Radiate is blessed to be sponsoring a tour of the relics of Santo Toribio Romo in L.A. July 7-20. Who is Santo Toribio? You may have seen his iconic image on a scapular or in street graffiti. St. Toribio’s popularity is growing fast in the Catholic Church, and it’s mainly because of immigration. Toribio is seen as a friend and intercessor for migrants and the undocumented. That’s why it’s fitting that Toribio is coming to L.A. in the weeks leading up to the Immigration Mass on July 20.
The interesting thing is that his life on earth didn’t have much to do with immigration. Toribio was a priest during the Cristero Wars in the 1920s, when the Mexican government began persecuting the Church and priests like Toribio became fugitives. He was martyred just for being a priest! This is why Toribio was canonized in 2000 by Pope Saint John Paul II, with 24 other Mexican martyrs. But that isn’t the main reason so many are devoted to him today.
Check this out: Over the last 40 years, there have been reports of a man appearing to migrants who had run into trouble while headed north. He is said to offer food and water and to lead the lost to safety. Many recognize the man to be none other than St. Toribio. This is why so many are devoted to Toribio as a friend and protector.
This tour of Toribio’s relics is certain to bring out big crowds of those who want to thank him for his help. But maybe Toribio wants to do some thanking of his own. They say that behind every saint you will find a community. Part of Toribio’s community was his sister Maria “Quica” Romo. His priesthood and even his sainthood are in large part thanks to her!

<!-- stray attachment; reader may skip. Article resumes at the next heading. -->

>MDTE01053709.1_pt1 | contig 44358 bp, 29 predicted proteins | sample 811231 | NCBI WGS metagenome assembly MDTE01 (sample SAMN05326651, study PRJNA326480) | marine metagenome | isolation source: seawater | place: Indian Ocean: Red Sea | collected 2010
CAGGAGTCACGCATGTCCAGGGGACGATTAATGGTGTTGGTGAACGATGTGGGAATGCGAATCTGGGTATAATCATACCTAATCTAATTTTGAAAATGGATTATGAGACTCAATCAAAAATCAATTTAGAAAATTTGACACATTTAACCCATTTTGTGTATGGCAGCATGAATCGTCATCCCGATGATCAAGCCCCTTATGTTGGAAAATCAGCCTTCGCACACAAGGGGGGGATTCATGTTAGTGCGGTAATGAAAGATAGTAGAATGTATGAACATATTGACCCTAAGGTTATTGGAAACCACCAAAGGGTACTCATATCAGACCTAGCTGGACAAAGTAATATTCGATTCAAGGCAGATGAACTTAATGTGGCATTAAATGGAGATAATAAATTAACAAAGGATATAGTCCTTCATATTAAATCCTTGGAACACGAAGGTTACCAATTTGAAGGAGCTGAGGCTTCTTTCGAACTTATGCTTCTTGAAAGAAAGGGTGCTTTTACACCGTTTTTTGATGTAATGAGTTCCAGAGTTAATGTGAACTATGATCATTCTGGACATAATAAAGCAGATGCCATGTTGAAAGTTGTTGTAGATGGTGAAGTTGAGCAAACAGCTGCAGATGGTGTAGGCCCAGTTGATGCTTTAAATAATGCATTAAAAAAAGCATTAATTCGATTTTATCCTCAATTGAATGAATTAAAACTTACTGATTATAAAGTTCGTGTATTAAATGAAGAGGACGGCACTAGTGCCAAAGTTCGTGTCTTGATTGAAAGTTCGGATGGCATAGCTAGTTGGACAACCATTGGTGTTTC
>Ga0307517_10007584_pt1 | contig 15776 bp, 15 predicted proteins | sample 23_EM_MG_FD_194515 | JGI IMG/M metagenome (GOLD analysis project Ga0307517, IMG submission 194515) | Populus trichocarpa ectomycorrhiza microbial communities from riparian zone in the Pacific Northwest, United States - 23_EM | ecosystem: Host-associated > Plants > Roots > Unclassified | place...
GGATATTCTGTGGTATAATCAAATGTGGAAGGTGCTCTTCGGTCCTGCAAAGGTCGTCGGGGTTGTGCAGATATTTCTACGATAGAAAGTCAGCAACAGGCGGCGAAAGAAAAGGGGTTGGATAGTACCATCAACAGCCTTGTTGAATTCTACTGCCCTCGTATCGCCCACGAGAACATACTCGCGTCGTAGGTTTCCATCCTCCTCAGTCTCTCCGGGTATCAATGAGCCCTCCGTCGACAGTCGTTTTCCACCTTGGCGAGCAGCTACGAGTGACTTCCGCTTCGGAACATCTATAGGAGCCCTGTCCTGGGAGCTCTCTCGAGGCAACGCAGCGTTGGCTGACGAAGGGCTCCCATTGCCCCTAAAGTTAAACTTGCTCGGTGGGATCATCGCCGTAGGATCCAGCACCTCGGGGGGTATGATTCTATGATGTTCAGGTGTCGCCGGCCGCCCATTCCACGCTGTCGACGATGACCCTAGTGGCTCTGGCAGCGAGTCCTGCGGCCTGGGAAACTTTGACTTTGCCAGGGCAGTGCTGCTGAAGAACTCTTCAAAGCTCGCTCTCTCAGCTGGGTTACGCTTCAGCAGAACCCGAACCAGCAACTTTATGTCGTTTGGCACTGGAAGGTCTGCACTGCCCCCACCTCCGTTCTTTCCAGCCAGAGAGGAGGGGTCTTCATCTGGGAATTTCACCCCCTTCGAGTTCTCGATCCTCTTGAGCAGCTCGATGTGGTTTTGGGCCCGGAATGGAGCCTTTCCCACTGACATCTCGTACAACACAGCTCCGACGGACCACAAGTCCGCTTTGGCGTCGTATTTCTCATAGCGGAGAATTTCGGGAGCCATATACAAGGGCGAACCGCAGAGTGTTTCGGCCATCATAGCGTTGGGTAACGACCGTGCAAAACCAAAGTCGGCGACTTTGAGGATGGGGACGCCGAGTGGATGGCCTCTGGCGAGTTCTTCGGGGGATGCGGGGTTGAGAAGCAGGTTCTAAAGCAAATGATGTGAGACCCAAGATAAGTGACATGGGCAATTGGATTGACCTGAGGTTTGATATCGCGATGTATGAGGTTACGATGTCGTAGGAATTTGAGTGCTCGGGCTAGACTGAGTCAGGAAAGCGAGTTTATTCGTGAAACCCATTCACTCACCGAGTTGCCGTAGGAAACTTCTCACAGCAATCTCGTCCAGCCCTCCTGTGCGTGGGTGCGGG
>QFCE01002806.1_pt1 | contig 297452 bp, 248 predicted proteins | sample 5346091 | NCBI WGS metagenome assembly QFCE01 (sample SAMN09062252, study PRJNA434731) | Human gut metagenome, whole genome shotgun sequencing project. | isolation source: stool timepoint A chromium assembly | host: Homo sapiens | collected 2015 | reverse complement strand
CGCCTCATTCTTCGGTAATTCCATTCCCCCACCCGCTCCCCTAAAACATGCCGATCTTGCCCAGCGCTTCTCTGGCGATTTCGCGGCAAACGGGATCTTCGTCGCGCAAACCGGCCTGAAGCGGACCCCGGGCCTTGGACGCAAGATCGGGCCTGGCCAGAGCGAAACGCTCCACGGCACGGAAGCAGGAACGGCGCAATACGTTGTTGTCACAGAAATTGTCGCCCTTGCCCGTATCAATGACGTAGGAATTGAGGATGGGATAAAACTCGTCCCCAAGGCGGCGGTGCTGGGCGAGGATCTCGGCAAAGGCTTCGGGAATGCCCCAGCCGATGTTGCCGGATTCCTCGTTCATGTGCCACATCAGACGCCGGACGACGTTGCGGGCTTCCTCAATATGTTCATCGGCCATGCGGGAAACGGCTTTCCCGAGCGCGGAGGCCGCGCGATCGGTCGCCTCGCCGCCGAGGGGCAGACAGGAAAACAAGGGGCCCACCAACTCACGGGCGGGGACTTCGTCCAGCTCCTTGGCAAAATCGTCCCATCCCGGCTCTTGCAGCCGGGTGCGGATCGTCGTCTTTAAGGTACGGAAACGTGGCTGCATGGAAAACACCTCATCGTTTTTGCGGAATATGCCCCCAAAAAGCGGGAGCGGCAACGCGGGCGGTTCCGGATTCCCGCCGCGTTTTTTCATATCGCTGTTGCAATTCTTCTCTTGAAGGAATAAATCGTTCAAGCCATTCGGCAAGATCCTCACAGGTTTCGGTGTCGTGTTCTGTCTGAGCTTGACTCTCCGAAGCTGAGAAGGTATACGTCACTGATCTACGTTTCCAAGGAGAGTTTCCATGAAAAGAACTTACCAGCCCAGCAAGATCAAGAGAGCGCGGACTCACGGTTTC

As a child, Toribio was moved to be a priest. But to enter seminary you had to be educated, and education was not accessible to poor families like Toribio’s. Toribio’s older sister Quica broke off her engagement to be married and went to work making tortillas and doing laundry so that Toribio could go to school. The school was in another town and so Quica moved with Toribio and cared for him during his school years. When Toribio went off to the minor seminary, Quica became like a mother to all the seminarians. When Toribio was assigned to the town of Tequila, which was a virtual death warrant, Quica went with him. She was there when he was martyred. The Mexican martyrs are famous for shouting “Via Cristo Rey!” before they were killed, but in Toribio’s case it was Quica who shouted it as he died in her arms.
What a story! And yet we all know people like Quica. Because we are all immigrants, our ancestors or maybe our parents made big sacrifices in coming to this country and struggling to provide a better life for their families. The tour of St. Toribio’s relics will be an opportunity to remember all the ways God has blessed us through the sacrifices of others.
Below is the list of the parishes the relics will visit on the tour. Click on any of them to get more details on the specific events in that parish. See you soon, and God love ya!